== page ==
An interview with Jordan Elgrably about Palestinian Films in southland


CELEBRATION OF PALESTINIAN CULTURE is an enlightening cultural festival that shares stories of the Holy Land and celebrates Palestinian creativity. To enrich participants’ experience of Palestinian culture, CELEBRATION is a multimedia experience with an art exhibition, feature film screenings followed by Q&As with the directors, public conversations, and live performances by the avant-garde Diyar Dance Theatre from Bethlehem, and the international Palestinian hip-hop sensation, DAM. To learn more about this event we talked to Jordan Elgrably, director of the Levantine Cultural Center.

Bijan Tehrani: Could you please tell us about your involvement in the Palestinian events and what motivated you to arrange this event?
Jordan Elgrably: For me working here with the Levantine Cultural Center I think the question of Palestinian history, culture and identity has always been one of our utmost priorities, because we feel that the Palestinians in the Israeli-Palestinian narrative, at least in the United States, are the underdogs.

In 1948 the history, which I won’t go into in any detail, but many Palestinian towns and villages were erased in the creation of Israel so with the Palestinian diaspora, there are all of these people and their kids and grand kids who remember where they came from, yet they can’t go back. So it is a powerful story, the Palestinian story is one of refugees, it is a story of losing your home and in some cases your identity. Even on a cultural level, Israel has somewhat eclipsed Palestinian Identity; for example I saw an article recently about new Israeli cuisine and what is it? It’s hummus, babganoush, it is all of these traditional Arab foods that Palestinians make and here they are calling it “new Israeli cuisine.”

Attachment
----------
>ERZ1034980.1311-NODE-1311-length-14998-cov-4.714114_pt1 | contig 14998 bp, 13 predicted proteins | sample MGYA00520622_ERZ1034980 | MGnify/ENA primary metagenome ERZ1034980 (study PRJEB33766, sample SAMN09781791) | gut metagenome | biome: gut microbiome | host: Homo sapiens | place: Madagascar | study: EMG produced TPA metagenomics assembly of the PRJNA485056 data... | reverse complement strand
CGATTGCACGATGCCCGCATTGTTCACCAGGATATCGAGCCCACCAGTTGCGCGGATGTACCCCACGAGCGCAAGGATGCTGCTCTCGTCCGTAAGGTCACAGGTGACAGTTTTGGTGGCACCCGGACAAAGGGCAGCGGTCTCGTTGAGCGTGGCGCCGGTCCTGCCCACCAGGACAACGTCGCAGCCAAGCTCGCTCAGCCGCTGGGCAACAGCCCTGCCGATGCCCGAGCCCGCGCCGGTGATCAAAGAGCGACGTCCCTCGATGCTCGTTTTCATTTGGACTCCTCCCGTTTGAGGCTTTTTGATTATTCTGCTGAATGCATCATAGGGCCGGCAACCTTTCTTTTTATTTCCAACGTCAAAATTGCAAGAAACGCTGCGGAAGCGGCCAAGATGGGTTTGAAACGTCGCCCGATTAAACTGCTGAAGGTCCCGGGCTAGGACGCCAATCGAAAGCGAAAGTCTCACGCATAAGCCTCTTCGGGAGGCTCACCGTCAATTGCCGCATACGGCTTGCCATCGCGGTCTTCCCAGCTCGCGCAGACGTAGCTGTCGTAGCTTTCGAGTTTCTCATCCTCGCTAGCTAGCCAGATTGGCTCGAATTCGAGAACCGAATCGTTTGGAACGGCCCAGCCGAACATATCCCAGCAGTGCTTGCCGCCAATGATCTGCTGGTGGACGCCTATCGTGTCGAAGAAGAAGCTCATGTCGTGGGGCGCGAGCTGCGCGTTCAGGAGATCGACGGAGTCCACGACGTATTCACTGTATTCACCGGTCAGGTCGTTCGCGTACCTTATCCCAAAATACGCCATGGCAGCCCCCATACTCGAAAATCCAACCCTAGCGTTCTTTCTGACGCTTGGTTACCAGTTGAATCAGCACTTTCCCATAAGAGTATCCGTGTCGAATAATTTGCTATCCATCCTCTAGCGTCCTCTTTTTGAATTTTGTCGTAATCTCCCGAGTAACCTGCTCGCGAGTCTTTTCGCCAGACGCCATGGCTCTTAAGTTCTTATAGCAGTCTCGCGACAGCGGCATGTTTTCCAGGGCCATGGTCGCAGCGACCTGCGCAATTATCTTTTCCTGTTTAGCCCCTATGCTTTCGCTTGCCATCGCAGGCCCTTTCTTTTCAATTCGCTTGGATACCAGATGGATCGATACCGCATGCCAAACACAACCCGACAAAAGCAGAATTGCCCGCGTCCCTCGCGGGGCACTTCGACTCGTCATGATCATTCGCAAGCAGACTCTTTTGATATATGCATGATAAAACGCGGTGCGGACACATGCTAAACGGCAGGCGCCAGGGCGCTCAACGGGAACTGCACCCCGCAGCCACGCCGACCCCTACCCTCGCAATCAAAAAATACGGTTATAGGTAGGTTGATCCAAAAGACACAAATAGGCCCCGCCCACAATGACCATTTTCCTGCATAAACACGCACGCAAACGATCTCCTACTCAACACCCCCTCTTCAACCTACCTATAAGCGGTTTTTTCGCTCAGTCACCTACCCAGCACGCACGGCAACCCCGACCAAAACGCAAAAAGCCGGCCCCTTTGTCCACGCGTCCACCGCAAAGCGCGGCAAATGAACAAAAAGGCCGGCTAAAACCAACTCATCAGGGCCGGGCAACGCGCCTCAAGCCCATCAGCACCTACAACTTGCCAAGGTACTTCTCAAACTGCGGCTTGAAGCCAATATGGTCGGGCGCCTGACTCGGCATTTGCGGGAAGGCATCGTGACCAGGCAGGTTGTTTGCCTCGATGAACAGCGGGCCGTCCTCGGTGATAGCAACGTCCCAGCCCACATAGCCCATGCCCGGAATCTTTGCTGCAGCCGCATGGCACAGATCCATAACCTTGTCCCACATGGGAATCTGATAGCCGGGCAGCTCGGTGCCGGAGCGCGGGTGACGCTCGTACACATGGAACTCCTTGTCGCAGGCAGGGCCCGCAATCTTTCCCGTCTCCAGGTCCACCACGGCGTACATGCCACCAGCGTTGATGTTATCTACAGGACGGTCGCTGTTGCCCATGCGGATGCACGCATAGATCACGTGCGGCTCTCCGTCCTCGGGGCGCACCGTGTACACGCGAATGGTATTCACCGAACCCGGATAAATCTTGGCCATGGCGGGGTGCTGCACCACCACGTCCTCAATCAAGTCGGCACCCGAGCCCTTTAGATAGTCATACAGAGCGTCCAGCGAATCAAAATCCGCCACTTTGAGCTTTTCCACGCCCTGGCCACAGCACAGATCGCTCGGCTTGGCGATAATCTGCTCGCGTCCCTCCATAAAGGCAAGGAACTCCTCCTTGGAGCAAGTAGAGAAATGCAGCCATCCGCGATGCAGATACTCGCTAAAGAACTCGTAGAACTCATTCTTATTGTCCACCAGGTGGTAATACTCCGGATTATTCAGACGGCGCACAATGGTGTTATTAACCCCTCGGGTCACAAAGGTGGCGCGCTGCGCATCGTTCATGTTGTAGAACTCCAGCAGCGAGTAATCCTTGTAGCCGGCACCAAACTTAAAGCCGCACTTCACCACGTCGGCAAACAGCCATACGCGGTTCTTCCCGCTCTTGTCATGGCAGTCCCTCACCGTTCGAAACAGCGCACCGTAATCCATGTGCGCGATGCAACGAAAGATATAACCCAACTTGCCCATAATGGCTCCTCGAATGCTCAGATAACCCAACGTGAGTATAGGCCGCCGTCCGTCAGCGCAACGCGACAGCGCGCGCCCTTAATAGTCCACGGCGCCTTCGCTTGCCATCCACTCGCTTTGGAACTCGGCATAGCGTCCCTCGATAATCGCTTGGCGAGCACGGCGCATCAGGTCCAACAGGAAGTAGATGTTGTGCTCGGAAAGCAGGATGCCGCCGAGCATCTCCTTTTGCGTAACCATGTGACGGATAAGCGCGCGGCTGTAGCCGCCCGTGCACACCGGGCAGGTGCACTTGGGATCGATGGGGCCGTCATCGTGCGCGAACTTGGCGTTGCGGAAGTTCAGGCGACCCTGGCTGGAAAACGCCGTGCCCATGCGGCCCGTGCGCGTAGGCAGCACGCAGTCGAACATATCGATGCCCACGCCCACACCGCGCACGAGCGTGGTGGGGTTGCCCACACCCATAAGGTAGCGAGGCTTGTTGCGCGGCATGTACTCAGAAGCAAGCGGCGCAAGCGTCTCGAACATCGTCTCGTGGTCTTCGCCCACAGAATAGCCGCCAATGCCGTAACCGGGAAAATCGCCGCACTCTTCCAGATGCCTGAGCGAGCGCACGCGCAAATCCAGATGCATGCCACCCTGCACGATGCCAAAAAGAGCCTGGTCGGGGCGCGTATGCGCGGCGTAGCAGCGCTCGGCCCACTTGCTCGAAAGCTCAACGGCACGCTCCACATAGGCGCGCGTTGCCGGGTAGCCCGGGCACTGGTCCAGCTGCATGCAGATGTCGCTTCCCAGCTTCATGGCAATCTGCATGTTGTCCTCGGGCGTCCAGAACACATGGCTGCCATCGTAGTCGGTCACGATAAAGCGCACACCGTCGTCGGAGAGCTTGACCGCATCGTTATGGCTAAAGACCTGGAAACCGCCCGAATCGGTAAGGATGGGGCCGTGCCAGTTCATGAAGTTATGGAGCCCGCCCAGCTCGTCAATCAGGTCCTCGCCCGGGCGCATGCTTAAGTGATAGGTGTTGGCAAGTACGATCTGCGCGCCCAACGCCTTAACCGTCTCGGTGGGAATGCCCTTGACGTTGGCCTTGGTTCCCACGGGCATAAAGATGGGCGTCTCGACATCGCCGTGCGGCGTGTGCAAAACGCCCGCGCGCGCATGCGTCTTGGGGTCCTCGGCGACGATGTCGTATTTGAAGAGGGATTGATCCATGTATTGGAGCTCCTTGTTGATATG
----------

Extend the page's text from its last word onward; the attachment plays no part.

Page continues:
So we wanted to present a cultural arts series that would show both traditional and both contemporary Palestinian culture. In this way, Americans can see Palestinian culture not in terms of terrorism or rhetoric or war but as about people who are dancing, playing music, people who are painters and writers and intellectuals, folks who are creative thinkers and non-violent protesters—that is the Palestinian representation that we want to offer with this series.

BT: I think that in Israel there are many artist and filmmakers who are trying to find solutions for the existing problems.